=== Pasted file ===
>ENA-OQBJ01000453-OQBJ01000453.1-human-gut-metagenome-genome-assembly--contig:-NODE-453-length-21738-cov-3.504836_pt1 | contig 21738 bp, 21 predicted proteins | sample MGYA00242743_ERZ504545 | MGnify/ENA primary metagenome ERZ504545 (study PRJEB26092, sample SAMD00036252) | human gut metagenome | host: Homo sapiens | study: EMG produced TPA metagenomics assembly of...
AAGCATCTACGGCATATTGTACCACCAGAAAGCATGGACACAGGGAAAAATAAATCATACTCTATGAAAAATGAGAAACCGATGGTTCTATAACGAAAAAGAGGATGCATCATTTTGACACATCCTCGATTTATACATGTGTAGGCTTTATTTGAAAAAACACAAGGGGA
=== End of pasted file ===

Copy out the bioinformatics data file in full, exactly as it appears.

>ENA-OQBJ01000453-OQBJ01000453.1-human-gut-metagenome-genome-assembly--contig:-NODE-453-length-21738-cov-3.504836_pt1 | contig 21738 bp, 21 predicted proteins | sample MGYA00242743_ERZ504545 | MGnify/ENA primary metagenome ERZ504545 (study PRJEB26092, sample SAMD00036252) | human gut metagenome | host: Homo sapiens | study: EMG produced TPA metagenomics assembly of...
AAGCATCTACGGCATATTGTACCACCAGAAAGCATGGACACAGGGAAAAATAAATCATACTCTATGAAAAATGAGAAACCGATGGTTCTATAACGAAAAAGAGGATGCATCATTTTGACACATCCTCGATTTATACATGTGTAGGCTTTATTTGAAAAAACACAAGGGGA